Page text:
Tentative Programme Schedule for Seminars

Date Seminar


Academic Seminar on Indigenous Environmental Philosophy in the Global Era

Inaugural 10.00 am - 11.59am

Session – I : 12.30 PM – 1.30 PM

Theme: Indigenous People in the Age of Corporate Social Responsibility

Session Chair: Dr. B.D. Sharma, President
Session coordinator: Dr. Rahul Chaturvedi

  1. Felix Padel, Counteracting Cultural Genocide
  2. Sri Anupam Anand, CSR at Hindustan Copper Limited
  3. Dr. Santosh Kumar Besra, Meaningful Expense for Harmony and Catalyzing Development


Session – II : 9.30 AM – 11.00 AM

Theme : Hundred Years of Indian Ethnography “Revisiting ‘The Munda’ and their Country”

Session Chair: Prof. Karma Oraon
Session coordinator: Rajanikant Pandey

  1. Prof. Vijay Sahay, Hundred Years of Indian Ethnography
  2. Dr. S.M. Patnaik, Negotiating Ethnography: Emerging Challenges
  3. Prof. Sarit K. Chaudhuri, Ethnographic Journey in Arunachal Pradesh

Tea Break : 11.00 AM – 11.30 AM

Session III: 11.30 AM – 1.30 PM

Theme: Indigenous People and International Others: NGO, INGO and State (Round Table)

Session Chair: Mr. Stan Thekaekara
Session Moderator: Dr. Saigal Topno

  1. Mrs. M Thekaekara
  2. Dr. D. Mardi
  3. Mr. Gladson Dungdung
  4. Mrs. Vandana Tete
  5. Sh. Tonol Murmu

Parallel Session IV: 11.30 AM – 1.30 PM

Theme: Representing Tribes in Literature

Session Chair: Ramanika Gupta
Session Moderator: Dr. Sandeep Yadav

  1. Dr. Kumkum, Fictionalising the fact: The representation of adivasis in Indian literature
  2. Dr. Santanu Banerjee, Noncoinciding Consciousnesses and the Representation of Tribal Identity
  3. Shri Sridhar Hegde , Depiction of Anguish, Aspiration and Frustration of Mala Aryars of Kerala in Kocharethi
  4. Dr. Prem Singh, The Capitalist Model of Development and Indigenous People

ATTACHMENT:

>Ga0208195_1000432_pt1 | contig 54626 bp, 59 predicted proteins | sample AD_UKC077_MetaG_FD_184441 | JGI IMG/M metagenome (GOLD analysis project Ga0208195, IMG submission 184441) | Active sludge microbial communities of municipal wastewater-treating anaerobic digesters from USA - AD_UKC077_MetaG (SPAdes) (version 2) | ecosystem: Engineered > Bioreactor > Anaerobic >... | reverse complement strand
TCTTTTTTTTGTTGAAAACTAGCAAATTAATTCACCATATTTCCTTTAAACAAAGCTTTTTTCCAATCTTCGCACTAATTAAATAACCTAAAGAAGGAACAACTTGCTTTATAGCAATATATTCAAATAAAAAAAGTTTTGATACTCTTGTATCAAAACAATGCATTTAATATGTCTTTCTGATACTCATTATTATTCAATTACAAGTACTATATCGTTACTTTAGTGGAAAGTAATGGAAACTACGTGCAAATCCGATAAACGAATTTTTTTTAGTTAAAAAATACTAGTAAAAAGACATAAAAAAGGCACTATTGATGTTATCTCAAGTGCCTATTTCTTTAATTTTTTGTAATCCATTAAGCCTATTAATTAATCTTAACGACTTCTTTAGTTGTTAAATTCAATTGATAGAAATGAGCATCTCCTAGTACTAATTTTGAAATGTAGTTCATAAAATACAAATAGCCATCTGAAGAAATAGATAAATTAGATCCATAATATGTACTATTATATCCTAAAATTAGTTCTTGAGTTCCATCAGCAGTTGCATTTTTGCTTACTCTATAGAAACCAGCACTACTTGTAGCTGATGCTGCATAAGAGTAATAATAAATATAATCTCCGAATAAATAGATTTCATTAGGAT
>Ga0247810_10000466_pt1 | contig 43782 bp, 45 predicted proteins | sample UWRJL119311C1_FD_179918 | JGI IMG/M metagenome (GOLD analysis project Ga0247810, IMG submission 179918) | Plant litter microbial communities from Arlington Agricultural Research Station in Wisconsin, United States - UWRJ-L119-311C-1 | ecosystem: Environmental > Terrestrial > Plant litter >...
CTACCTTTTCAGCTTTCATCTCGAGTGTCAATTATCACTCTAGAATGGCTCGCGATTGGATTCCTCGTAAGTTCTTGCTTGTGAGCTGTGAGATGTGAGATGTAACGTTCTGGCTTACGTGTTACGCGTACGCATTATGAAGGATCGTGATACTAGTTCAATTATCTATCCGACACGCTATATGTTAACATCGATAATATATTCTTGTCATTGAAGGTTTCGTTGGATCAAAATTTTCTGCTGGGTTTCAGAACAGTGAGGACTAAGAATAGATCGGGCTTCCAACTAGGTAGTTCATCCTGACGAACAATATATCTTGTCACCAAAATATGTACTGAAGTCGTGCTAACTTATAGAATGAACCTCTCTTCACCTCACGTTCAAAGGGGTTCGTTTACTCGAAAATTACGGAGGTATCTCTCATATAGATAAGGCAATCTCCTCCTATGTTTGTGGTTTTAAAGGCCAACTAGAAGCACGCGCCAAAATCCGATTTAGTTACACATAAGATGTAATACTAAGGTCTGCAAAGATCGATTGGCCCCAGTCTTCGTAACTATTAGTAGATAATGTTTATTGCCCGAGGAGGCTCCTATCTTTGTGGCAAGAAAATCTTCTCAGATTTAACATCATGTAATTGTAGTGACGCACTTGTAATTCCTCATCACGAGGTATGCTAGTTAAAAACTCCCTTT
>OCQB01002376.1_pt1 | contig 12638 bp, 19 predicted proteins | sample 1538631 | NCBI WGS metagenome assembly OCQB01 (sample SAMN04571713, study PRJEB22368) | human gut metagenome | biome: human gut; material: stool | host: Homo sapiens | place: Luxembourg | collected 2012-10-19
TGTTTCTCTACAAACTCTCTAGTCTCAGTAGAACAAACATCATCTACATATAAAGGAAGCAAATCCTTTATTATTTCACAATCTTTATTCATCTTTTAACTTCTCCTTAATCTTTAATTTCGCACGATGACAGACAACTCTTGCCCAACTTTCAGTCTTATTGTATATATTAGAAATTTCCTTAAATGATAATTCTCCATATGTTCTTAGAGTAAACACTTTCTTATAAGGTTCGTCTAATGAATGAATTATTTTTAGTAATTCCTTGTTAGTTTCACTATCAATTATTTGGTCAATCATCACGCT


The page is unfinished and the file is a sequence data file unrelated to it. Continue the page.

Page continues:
5. Dr. Suresh Jagnnathan, Socio-Economic Status of De-notified and Nomadic Tribes in India
  6. Shri Hare Ram Meena, Adivasi Lekhak
  7. Smt. Nirmala Putul, Adivasi Kavitayen
  8. Shri Mangal Singh Munda, Adivasi Sahitya
  9. Prof. K. M. Metry, Nomadic Rajgond


Session V : 9.30 AM – 11.00 AM

Theme: Environmental Philosophy and Indigenous People’s Perspective

Session Chair: Prof. M. C. Behera
Session Co-ordinator: Dr. Rahul Chaturvedi

  1. Dr. Nandini Sinha Kapur, Bhils in Conservation: Aspects of Agrarian History and Sacred Groves
  2. Dr. Ezekiel Toppo, Sustainable development and Indigenous knowledge
  3. Prof. Malli Gandhi, Nomadic , Seminomadic and de-notified Tribes
  4. Ms. Radhika Borde, Echoing Voices: Environmental Protests by Adivasis with Trans-national Support and Reform Responses by the Indian Government


Tea Break : 11.00 AM – 11.30 AM

Session VI : 11.30 AM – 1.00 PM

Theme: Indigenous Slot, Livelihood and Wellbeing

Session Chair: Shri Dhirendra Kumar
Session Co-ordinator: Dr. Rahul Chaturvedi

  1. Prof. Vijay Kapur, Professor, Challenges and Opportunities for the Empowerment of Indian Tribes through the Built Environment Sector
  2. Dr. Bhaskar Rao Gorantala, Institutional Structures for Safeguarding Socio-Economic Interests and Rights
  3. Dr. Jumyir Bashar , Indigenous Slots, Development and Livelihood Options